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Large contributions to candidate-specific super PACs could raise the same corruption concerns that existing limits were created to prevent. KSL is considered independent of McConnell, but it was founded by a senior adviser to his 2008 campaign and was set up exclusively to support his reelection. One of its three board members is McConnell's former chief of staff.

Alison Lundergan Grimes also enjoys the support of a candidate-specific super PAC, We Are Kentucky, which has spent about $100,000 attacking McConnell. The group received 75% of its individual contributions--about $85,000 total--from five double dipping donors. Senate Majority PAC has also spent $4 million attacking McConnell while receiving significant funding from donors who have maxed out to the Democratic Party committees, potentially raising corruption concerns at the party level. The PAC's second-largest individual donor has maxed out to Grimes' primary and general election campaigns.

B. The New Kid on the Block: Dark Money Candidate-Specific Groups

We were already seeing candidate-specific super PACs back in 2012. But super PACs need to reveal their donors under federal law. Dark money groups do not. Like super PACs, they are largely a creation of Citizens United, which expanded nonprofit corporations' ability to spend in elections while also initiating a cultural shift toward more outside spending. In 2014, the benefits of unlimited spending have been combined with the anonymity of dark money to form candidate-specific dark money groups.

The Kentucky Opportunity Coalition is an example of a dark money organization that does not have to reveal its donors. It has spent $7 million attacking Grimes, contributing to the over $100 million spent by dark money groups this election cycle.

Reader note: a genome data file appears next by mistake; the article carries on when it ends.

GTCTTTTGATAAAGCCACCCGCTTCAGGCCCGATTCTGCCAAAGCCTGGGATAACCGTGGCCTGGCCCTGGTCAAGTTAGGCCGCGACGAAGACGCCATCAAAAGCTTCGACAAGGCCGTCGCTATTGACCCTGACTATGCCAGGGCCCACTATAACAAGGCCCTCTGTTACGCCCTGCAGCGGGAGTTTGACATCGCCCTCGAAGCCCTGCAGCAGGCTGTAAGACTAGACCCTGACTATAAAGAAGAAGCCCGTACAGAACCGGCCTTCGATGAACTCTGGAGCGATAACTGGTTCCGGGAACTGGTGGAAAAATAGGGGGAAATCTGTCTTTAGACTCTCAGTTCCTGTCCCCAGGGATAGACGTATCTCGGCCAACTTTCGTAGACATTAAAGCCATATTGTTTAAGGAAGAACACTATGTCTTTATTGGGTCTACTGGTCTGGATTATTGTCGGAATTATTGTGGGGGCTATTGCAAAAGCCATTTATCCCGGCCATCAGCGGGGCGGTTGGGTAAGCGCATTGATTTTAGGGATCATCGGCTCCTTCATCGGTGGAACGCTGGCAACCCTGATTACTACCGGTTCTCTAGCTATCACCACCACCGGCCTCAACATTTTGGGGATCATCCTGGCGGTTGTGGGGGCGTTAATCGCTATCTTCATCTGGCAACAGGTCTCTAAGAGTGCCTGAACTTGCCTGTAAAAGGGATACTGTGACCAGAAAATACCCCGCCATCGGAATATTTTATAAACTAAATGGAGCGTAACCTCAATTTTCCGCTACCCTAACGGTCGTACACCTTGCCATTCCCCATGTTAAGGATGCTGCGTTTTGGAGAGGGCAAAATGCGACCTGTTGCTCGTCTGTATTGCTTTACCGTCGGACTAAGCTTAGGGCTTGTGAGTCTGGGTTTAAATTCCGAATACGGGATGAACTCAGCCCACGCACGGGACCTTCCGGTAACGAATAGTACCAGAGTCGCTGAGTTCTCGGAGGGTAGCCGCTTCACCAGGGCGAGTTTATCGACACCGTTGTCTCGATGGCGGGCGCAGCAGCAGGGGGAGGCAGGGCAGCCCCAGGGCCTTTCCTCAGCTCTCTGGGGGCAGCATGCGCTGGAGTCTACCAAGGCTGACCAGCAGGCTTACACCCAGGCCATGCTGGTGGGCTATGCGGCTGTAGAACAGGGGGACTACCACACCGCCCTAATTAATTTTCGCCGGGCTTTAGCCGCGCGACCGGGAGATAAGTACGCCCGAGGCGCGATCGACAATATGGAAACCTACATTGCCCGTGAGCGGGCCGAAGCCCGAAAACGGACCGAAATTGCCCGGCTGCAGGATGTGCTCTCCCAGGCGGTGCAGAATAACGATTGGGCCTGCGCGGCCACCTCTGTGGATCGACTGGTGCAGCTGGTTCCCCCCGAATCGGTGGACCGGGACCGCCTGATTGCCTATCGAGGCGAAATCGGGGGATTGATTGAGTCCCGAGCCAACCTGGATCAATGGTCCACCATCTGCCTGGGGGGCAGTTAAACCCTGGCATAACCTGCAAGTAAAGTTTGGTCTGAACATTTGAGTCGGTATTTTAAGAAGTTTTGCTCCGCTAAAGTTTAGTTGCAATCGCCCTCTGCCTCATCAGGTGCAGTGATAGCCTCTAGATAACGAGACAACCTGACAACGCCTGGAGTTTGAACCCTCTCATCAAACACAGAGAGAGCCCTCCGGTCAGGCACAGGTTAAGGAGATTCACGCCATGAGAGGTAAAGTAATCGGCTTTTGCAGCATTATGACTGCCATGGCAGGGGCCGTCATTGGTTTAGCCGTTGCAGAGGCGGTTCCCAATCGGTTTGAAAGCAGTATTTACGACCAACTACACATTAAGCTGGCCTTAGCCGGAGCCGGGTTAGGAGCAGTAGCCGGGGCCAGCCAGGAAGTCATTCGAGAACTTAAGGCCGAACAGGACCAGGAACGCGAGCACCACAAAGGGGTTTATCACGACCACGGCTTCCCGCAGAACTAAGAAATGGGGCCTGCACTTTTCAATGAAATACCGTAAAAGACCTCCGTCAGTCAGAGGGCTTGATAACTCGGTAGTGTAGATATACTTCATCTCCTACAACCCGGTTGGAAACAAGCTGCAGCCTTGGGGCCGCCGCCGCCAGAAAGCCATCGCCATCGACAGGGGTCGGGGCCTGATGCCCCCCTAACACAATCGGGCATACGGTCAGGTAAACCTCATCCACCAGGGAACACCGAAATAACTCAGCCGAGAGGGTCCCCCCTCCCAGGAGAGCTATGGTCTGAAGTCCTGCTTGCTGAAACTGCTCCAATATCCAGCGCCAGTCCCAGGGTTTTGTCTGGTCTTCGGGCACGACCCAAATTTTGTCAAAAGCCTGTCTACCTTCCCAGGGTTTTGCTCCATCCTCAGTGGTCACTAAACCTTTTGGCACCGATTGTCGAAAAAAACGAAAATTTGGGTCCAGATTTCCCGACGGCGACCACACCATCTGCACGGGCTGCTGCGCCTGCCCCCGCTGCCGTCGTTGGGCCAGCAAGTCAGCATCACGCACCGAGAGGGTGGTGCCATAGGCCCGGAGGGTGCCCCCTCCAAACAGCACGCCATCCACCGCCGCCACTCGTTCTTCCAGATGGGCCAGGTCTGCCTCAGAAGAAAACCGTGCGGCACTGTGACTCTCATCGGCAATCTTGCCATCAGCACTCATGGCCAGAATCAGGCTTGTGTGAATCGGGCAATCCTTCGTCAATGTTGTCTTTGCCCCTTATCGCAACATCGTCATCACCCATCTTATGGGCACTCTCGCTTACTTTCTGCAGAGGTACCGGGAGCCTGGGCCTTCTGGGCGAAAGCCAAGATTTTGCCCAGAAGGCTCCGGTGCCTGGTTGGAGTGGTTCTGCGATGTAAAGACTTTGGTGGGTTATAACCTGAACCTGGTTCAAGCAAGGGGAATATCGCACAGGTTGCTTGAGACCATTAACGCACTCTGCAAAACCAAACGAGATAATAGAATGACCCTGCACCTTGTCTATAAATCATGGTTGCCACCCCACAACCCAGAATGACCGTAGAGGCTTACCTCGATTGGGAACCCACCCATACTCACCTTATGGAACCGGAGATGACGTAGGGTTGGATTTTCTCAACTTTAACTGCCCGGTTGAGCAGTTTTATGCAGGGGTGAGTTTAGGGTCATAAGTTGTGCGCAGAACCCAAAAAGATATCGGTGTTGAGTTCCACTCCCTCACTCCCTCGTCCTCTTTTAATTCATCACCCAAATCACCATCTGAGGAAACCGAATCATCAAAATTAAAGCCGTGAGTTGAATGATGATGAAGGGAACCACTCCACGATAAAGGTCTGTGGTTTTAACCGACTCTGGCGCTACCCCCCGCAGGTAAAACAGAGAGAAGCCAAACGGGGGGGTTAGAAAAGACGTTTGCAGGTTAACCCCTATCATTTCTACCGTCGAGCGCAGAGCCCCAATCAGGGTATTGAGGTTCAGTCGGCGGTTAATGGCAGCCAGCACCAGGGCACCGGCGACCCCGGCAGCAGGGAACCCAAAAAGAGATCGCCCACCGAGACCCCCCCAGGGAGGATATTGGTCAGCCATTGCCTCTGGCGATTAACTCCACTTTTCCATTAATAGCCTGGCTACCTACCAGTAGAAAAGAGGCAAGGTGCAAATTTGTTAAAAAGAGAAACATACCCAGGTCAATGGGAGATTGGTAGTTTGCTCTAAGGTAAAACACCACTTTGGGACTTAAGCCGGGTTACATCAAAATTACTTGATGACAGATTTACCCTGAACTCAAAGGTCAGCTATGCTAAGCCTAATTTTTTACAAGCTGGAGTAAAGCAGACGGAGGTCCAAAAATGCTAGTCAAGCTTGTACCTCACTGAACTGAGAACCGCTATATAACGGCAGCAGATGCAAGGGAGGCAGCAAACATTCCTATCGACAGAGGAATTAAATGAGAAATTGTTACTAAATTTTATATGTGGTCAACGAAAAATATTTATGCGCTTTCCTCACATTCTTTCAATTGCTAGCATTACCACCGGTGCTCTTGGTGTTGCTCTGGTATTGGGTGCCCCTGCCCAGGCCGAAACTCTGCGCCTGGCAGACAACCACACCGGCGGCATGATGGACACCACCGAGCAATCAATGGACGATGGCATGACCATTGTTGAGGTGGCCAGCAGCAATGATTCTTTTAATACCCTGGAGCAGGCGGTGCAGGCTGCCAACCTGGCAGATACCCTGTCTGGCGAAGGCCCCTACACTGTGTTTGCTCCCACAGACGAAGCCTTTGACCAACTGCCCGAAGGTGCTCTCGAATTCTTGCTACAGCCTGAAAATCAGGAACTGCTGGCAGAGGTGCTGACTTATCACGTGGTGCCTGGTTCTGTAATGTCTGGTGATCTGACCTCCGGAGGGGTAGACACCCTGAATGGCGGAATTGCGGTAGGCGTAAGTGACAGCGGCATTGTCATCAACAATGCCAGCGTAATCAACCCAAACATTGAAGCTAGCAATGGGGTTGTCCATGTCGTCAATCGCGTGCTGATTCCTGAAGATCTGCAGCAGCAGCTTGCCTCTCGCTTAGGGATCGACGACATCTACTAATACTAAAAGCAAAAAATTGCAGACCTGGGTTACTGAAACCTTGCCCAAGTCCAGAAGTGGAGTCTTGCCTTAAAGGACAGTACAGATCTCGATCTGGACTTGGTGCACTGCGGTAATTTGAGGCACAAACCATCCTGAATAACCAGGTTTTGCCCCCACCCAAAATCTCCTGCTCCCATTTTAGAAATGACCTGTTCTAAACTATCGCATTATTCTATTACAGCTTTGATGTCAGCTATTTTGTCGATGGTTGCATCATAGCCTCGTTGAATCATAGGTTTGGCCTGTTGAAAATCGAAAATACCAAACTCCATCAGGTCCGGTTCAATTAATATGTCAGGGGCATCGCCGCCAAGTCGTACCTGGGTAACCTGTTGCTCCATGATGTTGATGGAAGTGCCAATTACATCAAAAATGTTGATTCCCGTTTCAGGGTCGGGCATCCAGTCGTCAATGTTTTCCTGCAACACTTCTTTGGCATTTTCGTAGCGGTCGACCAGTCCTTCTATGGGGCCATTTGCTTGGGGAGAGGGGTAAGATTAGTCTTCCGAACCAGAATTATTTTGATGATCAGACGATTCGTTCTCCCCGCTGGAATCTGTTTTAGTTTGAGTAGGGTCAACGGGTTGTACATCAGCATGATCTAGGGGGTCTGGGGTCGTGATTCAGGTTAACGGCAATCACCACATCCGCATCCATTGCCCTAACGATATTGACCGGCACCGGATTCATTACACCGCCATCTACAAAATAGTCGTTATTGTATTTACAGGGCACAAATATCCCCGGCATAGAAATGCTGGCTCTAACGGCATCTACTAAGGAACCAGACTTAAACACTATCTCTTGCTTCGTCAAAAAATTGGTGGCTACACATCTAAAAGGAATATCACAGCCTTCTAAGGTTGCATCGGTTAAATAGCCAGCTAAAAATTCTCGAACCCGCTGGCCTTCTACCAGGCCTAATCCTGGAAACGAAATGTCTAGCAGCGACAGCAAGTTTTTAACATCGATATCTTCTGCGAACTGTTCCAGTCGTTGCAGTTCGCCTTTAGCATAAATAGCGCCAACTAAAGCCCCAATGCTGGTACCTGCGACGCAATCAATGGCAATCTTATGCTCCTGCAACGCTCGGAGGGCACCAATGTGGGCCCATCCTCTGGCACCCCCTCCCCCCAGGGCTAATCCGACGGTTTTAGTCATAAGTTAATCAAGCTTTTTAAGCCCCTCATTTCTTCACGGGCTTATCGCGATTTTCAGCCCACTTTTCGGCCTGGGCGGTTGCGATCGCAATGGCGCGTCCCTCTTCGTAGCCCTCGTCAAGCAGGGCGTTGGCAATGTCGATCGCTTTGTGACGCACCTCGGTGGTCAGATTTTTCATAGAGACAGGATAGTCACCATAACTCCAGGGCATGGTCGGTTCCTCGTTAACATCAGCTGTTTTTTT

The Brennan Center analysis of the most competitive Senate races found that Kentucky Opportunity Coalition was among the top five dark money spenders overall, and was far and away the top candidate-specific dark money spender.

An adviser to Kentucky Opportunity Coalition is a former McConnell staffer, and earlier this year the group stretched the limits of its independence by using b-roll footage of the candidate produced by McConnell's campaign. These types of shared advisers and campaign materials may increase the chances of coordination between candidates and outside groups.

But even absent outright coordination, politicians may be more likely to notice a six figure check to an independent group than a $5,200 direct contribution. As former Representative Dan Boren put it, "If you're a massive donor to the DNC ... and now you're giving to the Majority PAC unlimited amounts of money.... You can't tell me if you sit down with the leadership of any party that that legislative agenda is not going to reflect a lot of the wants and needs of those interest groups." That is true of candidates as well. The parade of presidential contenders who wooed super PAC mega-donor Sheldon Adelson this March suggests that giving generously to super PACs is an effective way to reach candidates, and possibly to affect the actions they take as elected officials, perhaps more so than joining the scores of donors who give to them directly.

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The Supreme Court's Citizens United decision removed limits on what outside groups could take in, with the understanding that those groups were independent of candidates and unable to corrupt them. It has taken a few years for the full impact of that decision to sink in, but the reality in Kentucky shows the world the Court envisioned and the reality it created aren't even close.

Without new laws to curb these practices, or a new Supreme Court to reconsider its very flawed jurisprudence, the kind of spending we are seeing in Senator McConnell's race against Alison Lundergan Grimes will likely represent the future of campaigns across the country.